Sol LeWitt. Squares with a Different Line Direction in Each Half Square. 1971
Sol LeWitt

Squares with a Different Line Direction in Each Half Square

1971
Not on view
Medium
Portfolio of ten etchings
Dimensions
each plate: 7 3/16 x 7 5/16" (18.3 x 18.6 cm); each sheet: 14 7/16 x 14 3/8" (36.7 x 36.5 cm)
Publisher
Parasol Press, New York, Wadsworth Atheneum, Hartford, CT
Printer
Crown Point Press, Oakland
Edition
25
Credit
Gift of the artist, Parasol Press, and the Wadsworth Atheneum
Object number
390.1981.1-10
Copyright
© 2015 Sol LeWitt / Artists Rights Society (ARS), New York
Type
Portfolio
Department
Drawings and Prints

Sol LeWitt brings his conceptual aesthetic to every medium he explores, from sculpture to wall drawing to his prolific work as a printmaker. Beginning in the mid-1960s, with a simple artistic vocabulary of lines and cubes, LeWitt used systems to devise an art free from stylistic and iconographic associations. It was the ideas that underlie and inform these systems that became the content of his work. Prints and portfolios have been an exceptionally fertile vehicle for him to experiment with such conceptual strategies and have become an integral part of his overall approach. He has completed nearly three hundred editioned print projects and more than fifty artist's books as his work evolved from rigorous studies of straight lines and primary colors to looser investigations of curving forms and luscious overlapping tones.

LeWitt was immediately drawn to etching because of its inherently linear nature, which allowed for extended exploration of his compositional ideas. In this first portfolio of etchings, from 1971, he printed the entire series of ten works from only two plates, rotating and overprinting them in various configurations, incorporating the printing process into his systemic approach.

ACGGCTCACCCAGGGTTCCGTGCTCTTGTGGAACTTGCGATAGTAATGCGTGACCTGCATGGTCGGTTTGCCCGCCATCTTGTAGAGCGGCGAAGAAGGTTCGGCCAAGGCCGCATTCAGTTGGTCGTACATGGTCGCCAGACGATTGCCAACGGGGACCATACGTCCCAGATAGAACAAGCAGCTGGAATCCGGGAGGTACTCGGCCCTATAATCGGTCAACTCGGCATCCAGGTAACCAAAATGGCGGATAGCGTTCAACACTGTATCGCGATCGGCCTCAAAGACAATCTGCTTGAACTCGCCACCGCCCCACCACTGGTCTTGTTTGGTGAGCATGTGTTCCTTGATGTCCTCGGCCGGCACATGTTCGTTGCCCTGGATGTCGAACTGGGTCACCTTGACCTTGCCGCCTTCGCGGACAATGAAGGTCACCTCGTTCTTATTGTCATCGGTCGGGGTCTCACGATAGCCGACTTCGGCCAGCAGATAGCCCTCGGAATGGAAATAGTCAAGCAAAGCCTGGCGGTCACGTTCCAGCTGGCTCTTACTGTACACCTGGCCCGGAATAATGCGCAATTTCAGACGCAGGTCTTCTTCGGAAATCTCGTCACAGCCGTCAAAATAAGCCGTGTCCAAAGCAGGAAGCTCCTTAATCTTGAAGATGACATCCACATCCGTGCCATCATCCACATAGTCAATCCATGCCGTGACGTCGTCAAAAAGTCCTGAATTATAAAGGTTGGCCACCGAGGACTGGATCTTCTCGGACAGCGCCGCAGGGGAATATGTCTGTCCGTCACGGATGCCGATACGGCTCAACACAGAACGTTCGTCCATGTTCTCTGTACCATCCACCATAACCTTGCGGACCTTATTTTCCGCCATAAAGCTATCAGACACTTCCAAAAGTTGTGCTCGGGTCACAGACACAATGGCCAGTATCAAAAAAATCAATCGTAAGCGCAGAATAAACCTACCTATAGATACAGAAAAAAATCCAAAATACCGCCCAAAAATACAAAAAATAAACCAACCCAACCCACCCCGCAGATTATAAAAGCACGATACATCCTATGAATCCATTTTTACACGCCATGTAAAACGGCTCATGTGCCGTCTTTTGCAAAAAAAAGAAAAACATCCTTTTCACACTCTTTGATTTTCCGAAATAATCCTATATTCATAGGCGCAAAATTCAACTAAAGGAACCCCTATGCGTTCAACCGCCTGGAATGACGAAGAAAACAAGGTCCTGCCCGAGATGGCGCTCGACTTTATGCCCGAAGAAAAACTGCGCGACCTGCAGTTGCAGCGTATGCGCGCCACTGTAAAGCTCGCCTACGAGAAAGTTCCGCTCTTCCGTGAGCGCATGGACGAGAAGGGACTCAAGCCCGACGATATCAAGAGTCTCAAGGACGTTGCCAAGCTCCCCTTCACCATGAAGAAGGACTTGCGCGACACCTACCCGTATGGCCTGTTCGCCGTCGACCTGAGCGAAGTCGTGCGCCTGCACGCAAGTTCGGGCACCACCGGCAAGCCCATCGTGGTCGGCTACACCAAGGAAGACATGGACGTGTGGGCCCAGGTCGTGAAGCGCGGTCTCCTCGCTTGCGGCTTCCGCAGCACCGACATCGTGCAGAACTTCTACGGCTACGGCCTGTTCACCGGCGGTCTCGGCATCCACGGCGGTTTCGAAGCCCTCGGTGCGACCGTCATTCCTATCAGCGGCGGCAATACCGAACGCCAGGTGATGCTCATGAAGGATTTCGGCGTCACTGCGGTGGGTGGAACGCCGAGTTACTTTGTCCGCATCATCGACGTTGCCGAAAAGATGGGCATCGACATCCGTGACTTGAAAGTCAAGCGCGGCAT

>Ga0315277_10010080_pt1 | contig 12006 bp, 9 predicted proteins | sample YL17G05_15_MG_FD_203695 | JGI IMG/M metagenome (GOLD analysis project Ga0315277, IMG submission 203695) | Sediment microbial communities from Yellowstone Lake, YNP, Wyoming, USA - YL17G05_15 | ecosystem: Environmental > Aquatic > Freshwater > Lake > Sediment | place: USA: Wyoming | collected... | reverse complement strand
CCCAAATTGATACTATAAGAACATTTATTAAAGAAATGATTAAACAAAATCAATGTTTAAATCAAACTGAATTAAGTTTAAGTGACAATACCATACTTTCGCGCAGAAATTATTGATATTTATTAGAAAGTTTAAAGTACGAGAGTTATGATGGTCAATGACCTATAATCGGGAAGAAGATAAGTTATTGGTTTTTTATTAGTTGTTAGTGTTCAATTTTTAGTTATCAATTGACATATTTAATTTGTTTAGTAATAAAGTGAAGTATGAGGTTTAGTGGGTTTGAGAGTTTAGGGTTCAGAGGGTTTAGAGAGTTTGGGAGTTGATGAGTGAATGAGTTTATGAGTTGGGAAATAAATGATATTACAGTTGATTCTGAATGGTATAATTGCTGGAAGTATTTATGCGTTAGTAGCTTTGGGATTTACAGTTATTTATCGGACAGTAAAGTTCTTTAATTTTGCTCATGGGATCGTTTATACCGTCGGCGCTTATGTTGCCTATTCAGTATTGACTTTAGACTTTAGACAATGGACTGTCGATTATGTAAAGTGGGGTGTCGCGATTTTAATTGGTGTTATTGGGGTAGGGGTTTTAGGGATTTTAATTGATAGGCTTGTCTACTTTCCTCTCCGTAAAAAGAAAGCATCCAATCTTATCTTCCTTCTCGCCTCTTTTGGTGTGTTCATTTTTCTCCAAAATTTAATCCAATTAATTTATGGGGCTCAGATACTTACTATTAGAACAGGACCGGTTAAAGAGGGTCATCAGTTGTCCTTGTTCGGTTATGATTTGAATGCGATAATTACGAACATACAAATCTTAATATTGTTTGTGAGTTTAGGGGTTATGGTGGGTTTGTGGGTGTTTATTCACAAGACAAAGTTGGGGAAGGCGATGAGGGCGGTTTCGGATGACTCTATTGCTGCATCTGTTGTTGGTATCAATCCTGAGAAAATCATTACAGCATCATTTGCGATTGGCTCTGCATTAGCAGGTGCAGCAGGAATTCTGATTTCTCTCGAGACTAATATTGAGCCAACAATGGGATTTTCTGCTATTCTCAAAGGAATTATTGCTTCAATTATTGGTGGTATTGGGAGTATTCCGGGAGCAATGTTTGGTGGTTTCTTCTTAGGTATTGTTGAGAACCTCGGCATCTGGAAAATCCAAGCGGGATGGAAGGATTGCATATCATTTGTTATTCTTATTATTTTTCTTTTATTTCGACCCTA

Since the mid-1980s he has repeatedly depicted three-dimensional forms in his wall drawings and works on paper. In a recent tour-de-force series of five linoleum cuts, he distorts, elongates, and compresses the cube in a Mannerist study of perspective and shape. The twenty-one cubes were carved on separate blocks, which were then assembled like a jigsaw puzzle into a rectangular frame. Each print in the series reflects one of four possible configurations of the twenty-one blocks with concurrent changes in color. In typical LeWitt fashion, he experimented with printmaking's flexibility by also creating a black-and-gray version of one of the four to complete the series.

Publication excerpt from Deborah Wye, Artists and Prints: Masterworks from The Museum of Modern Art, New York: The Museum of Modern Art, 2004, p. 194

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Related links:
Outside North America: Scala Archives
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Image permissions

In order to effectively service requests for images, The Museum of Modern Art entrusts the licensing of images of works of art in its collections to the agencies Scala Archives and Art Resource. As MoMA’s representatives, these agencies supply high-resolution digital image files provided to them directly by the Museum's imaging studios.

All requests to reproduce works of art from MoMA's collection within North America (Canada, U.S., Mexico) should be addressed directly to Art Resource at 536 Broadway, New York, New York 10012. Telephone (212) 505-8700; fax (212) 505-2053; requests@artres.com; artres.com. Requests from all other geographical locations should be addressed directly to Scala Group S.p.A., 62, via Chiantigiana, 50012 Bagno a Ripoli/Firenze, Italy. Telephone 39 055 6233 200; fax 39 055 641124; firenze@scalarchives.com; scalarchives.com.

Requests for permission to reprint text from MoMA publications should be addressed to text_permissions@moma.org.

Related links:
Outside North America: Scala Archives
North America: Art Resource